NAMA responds to Construction Industry Federation report

The National Asset Management Agency completely rejects the flawed and one-sided analysis of the Agency published today by the Construction Industry Federation (CIF).

NAMA’s key points in response to CIF Report are:

  • The Report is not objective.
  • CIF would prefer NAMA to help developers deal with their problem loans at the expense of the taxpayer while allowing them siphon off and profit from their performing loans.
  • Report is factually incorrect in respect of many of its criticisms of NAMA (NAMA has never said it is unwilling to bring in external finance. NAMA has never said it is unwilling to provide working capital etc)
  • Report blithely ignores the fact that NAMA is implementing policy of Oireachtas and terms of approval by EU.
  • Current plans to expand role of NAMA testifies to international confidence and credibility in its operations.

The CIF has engaged in regular criticism of the Agency since it was first conceived. That criticism has been grounded in a naive expectation by the CIF that NAMA would protect the developers and the broader construction sector from the impact of the excesses of the property bubble and its subsequent collapse in which some members of the CIF played a significant role.

Central to the CIF’s argument over the past 18 months or so has been the notion that NAMA should take problem loans off the hands of developers and banks while leaving both these parties to benefit from their portfolio of performing loans at the expense of the taxpayer. This was never the intention of NAMA which has to deal with the borrower on a holistic basis to optimise the potential recovery.

A further conceit on the part of the CIF is the notion that NAMA is an independent entity which can make up its own rules as it proceeds. In fact NAMA is bound to implement a clearly defined policy set out by the Oireachtas and approved by the EU Commission. This specifically requires NAMA to deal with borrowers and banks holistically so that they cannot walk away from the consequences of their poor decision making and continue to profit from those investments which are profitable or performing.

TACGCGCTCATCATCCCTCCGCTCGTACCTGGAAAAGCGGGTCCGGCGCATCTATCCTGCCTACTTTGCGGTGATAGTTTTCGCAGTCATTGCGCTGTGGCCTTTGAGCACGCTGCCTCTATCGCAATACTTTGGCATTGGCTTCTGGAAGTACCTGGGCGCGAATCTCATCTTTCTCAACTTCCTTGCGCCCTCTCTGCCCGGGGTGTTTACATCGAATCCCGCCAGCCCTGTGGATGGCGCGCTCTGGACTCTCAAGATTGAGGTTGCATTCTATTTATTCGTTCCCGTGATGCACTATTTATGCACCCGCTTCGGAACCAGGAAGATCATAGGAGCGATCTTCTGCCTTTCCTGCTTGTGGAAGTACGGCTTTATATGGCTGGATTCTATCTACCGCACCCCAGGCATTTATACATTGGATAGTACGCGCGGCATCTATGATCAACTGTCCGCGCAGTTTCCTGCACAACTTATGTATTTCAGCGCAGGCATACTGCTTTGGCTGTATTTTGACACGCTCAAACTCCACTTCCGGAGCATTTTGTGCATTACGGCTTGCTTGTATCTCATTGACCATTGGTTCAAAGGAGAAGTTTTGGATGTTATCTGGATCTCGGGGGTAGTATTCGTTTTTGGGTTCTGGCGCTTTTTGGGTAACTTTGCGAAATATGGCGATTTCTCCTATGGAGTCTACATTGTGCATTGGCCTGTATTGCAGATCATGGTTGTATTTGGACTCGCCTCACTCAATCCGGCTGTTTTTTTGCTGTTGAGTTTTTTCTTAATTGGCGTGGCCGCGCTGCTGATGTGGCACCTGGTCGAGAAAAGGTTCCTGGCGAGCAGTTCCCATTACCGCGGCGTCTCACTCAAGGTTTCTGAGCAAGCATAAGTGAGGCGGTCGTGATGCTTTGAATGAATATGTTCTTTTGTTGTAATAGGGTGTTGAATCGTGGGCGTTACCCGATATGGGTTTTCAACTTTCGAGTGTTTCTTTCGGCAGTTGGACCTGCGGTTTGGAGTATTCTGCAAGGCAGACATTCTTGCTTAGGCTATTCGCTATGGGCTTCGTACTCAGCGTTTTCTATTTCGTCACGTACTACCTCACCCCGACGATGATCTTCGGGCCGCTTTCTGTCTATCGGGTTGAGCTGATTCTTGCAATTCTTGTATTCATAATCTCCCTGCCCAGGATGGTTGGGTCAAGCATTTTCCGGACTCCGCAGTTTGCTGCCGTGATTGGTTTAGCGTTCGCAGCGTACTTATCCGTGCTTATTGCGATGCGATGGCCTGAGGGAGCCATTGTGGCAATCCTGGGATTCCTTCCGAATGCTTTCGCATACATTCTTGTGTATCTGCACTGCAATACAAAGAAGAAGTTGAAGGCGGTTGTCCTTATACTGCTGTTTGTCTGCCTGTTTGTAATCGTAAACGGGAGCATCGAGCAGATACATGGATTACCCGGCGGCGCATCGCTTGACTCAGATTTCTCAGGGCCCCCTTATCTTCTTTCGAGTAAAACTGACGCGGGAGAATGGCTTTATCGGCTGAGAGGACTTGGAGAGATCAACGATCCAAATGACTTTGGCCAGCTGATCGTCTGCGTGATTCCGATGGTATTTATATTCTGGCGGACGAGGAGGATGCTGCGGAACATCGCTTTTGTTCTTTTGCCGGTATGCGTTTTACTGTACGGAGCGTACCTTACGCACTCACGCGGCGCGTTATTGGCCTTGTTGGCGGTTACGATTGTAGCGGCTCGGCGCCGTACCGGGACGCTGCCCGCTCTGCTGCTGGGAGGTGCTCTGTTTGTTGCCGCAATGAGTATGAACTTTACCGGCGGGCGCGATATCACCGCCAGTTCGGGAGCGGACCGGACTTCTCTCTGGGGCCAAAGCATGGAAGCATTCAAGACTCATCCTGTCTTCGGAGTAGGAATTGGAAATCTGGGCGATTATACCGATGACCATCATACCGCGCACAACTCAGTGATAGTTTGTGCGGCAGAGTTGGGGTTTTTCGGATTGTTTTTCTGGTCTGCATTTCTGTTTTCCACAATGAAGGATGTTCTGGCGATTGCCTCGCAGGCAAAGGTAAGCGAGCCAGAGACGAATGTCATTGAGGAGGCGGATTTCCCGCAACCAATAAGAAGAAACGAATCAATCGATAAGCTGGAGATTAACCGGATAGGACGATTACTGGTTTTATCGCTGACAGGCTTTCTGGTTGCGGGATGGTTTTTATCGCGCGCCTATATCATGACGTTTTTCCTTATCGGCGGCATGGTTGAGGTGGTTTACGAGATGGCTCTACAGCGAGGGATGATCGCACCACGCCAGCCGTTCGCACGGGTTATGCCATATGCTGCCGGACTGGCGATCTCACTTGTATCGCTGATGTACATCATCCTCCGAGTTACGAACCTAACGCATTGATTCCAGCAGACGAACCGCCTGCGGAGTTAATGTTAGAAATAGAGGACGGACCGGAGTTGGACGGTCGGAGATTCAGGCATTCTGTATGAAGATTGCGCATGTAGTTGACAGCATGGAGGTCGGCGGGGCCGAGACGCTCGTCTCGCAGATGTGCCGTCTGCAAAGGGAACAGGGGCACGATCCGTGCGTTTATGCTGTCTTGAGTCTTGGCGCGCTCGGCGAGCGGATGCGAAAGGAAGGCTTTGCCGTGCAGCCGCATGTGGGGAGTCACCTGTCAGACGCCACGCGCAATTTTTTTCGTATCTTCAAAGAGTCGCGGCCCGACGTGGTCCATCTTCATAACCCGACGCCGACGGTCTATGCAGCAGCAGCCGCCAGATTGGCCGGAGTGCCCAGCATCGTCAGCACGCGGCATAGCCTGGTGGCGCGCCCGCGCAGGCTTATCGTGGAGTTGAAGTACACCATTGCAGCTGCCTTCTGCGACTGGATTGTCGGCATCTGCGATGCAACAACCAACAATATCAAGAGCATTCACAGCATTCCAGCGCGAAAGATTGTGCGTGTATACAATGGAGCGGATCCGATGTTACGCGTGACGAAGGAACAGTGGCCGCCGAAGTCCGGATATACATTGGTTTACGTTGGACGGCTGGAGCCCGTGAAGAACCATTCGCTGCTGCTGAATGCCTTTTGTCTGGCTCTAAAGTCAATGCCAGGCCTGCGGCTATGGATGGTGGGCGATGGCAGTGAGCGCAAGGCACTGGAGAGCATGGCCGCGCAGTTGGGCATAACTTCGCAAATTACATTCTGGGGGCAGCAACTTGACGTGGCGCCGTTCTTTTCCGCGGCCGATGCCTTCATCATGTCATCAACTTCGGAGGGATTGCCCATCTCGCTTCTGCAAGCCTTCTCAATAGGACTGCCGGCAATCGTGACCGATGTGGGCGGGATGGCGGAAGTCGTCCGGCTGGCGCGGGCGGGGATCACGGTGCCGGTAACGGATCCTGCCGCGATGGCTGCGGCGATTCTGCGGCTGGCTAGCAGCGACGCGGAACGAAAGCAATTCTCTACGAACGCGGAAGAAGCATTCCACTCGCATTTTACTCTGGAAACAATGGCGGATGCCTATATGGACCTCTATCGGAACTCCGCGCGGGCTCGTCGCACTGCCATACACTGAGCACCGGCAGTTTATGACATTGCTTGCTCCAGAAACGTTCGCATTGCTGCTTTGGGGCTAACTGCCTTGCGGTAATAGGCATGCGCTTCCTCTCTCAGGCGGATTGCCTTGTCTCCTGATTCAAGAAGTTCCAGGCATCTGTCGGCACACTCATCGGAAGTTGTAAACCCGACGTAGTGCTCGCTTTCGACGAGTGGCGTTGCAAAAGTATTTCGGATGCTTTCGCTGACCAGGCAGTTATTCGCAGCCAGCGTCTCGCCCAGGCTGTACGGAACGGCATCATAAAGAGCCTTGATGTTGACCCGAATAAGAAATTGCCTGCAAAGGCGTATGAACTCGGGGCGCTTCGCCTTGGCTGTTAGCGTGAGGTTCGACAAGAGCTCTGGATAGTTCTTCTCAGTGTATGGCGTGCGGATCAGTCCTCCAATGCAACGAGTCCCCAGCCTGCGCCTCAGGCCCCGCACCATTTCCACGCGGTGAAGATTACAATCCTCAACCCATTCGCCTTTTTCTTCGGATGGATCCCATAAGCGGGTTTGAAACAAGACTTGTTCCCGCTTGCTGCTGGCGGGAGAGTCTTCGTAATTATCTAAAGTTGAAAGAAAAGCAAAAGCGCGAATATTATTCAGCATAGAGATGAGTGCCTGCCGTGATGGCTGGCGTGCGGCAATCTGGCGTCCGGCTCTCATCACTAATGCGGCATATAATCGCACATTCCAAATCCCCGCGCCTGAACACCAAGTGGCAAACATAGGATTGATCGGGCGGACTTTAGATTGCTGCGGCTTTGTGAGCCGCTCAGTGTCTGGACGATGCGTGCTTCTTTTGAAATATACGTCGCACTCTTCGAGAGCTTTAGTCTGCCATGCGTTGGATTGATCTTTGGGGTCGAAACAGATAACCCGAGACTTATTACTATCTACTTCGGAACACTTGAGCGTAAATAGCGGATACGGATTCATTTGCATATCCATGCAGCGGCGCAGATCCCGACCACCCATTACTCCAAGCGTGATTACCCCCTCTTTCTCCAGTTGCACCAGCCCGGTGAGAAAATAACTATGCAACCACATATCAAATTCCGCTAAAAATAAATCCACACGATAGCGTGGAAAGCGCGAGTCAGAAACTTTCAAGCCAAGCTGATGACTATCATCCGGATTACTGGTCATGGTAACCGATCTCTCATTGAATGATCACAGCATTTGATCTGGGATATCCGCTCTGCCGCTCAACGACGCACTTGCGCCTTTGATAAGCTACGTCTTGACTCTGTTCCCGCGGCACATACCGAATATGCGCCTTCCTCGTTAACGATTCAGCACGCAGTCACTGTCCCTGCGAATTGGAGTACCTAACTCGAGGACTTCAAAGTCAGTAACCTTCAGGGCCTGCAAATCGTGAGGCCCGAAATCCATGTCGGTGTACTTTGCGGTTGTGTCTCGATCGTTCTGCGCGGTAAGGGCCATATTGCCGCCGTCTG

Beyond that there are a number of inaccuracies in the Report which should be highlighted.

  • NAMA does not discourage external capital. NAMA has worked with borrowers to enable joint venture projects to be pursued with third parties where it made commercial sense for all parties.
  • NAMA has no problem with accepting bids in excess of what the Agency paid for assets. The bids have been for loans. To suggest otherwise is a nonsense. This is at variance with the CIF previous position when they sought assurances from NAMA that loans would not be sold to third parties.
  • NAMA has worked with borrowers and other Non NAMA banks to dispose of €1 billion of property assets since March 2010.
  • NAMA has approved advances of close to €400 million since March 2010 to enable the completion of developments where it makes commercial sense to do so. The Agency does not advance monies on speculative developments such as developers experienced before the crisis.

Finally, it is worth pointing out that in recent days, the remit of NAMA has been expanded by request of the Government and Regulators in Ireland and the troika of international agencies including the IMF, the ECB and the European Union.

In addition the EU has yesterday approved the valuations made by NAMA in respect of the second tranche of loans acquired by the Agency. This means that the EU has now approved the valuations for some 11,000 loans acquired by NAMA.

Speaking today a spokesman for NAMA said:“The construction industry has an important role to play in our recovery but self-serving reports like this suggest that the leaders of that industry are continuing to live in denial of the crisis that NAMA is dealing with. NAMA did not cause the problems in the construction sector or the banks but we are trying to find solutions and fix them in a way which does not penalise the taxpayer. The CIF needs to realise that the world has changed and they would be better off helping their members deal with that changed world and working constructively with NAMA rather than criticising how this Agency works.”